Switzerland, the country most noted for its anonymous numbered bank accounts and tight banking secrecy became the world’s 58th nation on Tuesday to sign the Multilateral Convention on Mutual Administrative Assistance in Tax Matters.

The agreement prepared by taxation experts from the Paris-based Organisation for Economic Cooperation and Development (OECD), which has led the war against tax havens in recent years, was signed by Switzerland’s ambassador to the OECD and the Organisation’s Secretary-General Angel Gurria in Paris. This marks “the end of banking secrecy” in Switzerland, the head of tax issues at the OECD, Pascal Saint-Amans, said adding that the Convention “prepares the way for the automatic exchange of tax information.”

The Swiss Federal Council gave its approval to the treaty on October 9. This is a momentous step for Switzerland because it means it will be breaking its own time-honoured and time-tested laws on banking secrecy. But international pressure had become so high with whistleblowers giving out details of money laundering and massive tax evasion by individuals and companies with the help of Swiss banks, that the signing of the Convention became almost inevitable.

The United States imposed stiff fines against major Swiss banks after obtaining a list of tax evaders who kept their illicit funds there and both Germany and France obtained similar lists (some against payment) of wealthy tax dodgers who were actively helped by Swiss banks to conceal their riches.

The financial crisis of 2008 also ignited public resentment against the Swiss who were which was seen as a grasping, greedy nation.

According to the AFP agency, “The OECD wants to make this the normal practice internationally, but it continues to be an extremely sensitive issue for the Swiss, as well as for some other countries. Under the convention as it stands, however, the automatic exchange of information is optional. ”The Multilateral Convention provides for all forms of mutual assistance: exchange on request, spontaneous, tax examinations abroad, simultaneous tax examinations and assistance in tax collection, while protecting taxpayers’ rights.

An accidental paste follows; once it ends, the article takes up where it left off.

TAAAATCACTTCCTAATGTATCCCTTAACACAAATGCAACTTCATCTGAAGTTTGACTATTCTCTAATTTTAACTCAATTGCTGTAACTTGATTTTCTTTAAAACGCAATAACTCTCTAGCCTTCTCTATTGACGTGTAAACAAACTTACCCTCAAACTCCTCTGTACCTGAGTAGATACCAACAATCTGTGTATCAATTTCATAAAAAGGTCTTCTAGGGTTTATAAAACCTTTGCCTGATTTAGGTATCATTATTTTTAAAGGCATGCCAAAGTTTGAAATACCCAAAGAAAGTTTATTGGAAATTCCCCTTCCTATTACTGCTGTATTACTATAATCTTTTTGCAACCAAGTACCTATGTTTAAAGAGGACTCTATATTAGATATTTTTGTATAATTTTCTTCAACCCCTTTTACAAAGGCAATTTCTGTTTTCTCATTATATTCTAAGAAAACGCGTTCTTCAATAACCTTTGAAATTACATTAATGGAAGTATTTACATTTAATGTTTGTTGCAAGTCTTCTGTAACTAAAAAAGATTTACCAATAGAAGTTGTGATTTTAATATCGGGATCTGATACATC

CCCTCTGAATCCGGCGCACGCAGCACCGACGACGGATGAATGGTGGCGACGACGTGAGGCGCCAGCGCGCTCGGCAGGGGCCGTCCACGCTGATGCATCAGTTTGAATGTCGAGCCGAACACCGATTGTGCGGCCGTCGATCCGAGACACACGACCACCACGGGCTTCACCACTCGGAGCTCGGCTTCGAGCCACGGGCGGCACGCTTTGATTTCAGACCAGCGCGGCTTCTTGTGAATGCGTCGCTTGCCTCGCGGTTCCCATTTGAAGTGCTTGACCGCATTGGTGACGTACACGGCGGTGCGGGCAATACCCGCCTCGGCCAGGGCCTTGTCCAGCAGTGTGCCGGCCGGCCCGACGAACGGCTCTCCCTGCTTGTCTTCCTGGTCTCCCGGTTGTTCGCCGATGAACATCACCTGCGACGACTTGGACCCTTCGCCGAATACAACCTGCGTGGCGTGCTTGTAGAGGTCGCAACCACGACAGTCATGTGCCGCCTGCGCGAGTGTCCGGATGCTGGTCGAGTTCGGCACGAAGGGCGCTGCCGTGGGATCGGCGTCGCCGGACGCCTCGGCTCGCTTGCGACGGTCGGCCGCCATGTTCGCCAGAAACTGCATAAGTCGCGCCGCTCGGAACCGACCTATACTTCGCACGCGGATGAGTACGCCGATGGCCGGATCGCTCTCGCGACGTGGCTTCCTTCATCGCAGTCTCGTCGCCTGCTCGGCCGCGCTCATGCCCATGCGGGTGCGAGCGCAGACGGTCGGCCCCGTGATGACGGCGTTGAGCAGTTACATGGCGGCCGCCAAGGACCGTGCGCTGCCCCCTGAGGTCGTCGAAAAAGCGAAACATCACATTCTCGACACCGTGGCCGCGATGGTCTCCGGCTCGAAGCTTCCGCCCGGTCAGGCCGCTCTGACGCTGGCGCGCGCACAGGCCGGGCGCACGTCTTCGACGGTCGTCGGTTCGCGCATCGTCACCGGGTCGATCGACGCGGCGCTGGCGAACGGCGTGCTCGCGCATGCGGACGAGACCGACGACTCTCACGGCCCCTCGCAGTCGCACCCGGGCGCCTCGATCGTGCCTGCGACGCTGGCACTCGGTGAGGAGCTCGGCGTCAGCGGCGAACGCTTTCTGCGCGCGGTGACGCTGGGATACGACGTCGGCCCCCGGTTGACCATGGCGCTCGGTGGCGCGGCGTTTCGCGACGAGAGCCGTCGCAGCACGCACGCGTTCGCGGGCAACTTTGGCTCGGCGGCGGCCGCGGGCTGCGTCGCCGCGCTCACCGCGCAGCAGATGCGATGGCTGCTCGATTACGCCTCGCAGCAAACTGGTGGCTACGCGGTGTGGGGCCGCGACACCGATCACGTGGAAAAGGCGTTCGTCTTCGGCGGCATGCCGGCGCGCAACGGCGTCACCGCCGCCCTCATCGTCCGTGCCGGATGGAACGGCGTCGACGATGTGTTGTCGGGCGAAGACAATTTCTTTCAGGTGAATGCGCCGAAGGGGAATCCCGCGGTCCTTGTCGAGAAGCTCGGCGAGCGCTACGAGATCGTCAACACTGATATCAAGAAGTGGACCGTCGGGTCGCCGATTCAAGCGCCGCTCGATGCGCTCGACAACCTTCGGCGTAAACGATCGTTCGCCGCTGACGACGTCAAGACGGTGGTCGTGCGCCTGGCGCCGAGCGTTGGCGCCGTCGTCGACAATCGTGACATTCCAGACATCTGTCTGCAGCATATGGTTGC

It provides the option to undertake automatic exchange, while requiring an agreement between the Parties interested in this form of assistance. With the support of the G20, automatic exchange is becoming the new international standard, and Switzerland adheres to an instrument that will allow it, in due time, to join the jurisdictions that will decide to exchange financial information automatically. India is already party to the Convention and the fact that Switzerland has now joined will help Indian authorities obtain information on Indian money illegally stashed away in Swiss banks with greater ease. It will, however, be a gradual process because the Swiss have to first ratify the Convention, not an easy proposition under their complicated laws of direct democracy and multiple referenda. OECD Secretary-General Angel Gurria welcoming Switzerland’s adherence to the Convention, said it “sends a clear and strong signal that Switzerland is part of the community of States which consider international tax co-operation as a necessity. This signature is an important step for Switzerland to resolve the issues identified in its Peer Review by the Global Forum on Transparency and Exchange of Information on June 2011.”
Switzerland’s Ambassador to the OECD Stefan Flückiger said: “Switzerlahas been committed to complying with international standards in tax matters since March 2009. The signing of the Convention confirms Switzerland's commitment to the global fight against tax fraud and tax evasion with a view to safeguarding the integrity and reputation of the country's financial centre. “But the story does not yet have a happy ending. The Convention must be ratified by Switzerland and its complicated direct democracy laws that give great powers to its tiny individual cantons could still vastly complicate matters. However, this is a significant first step.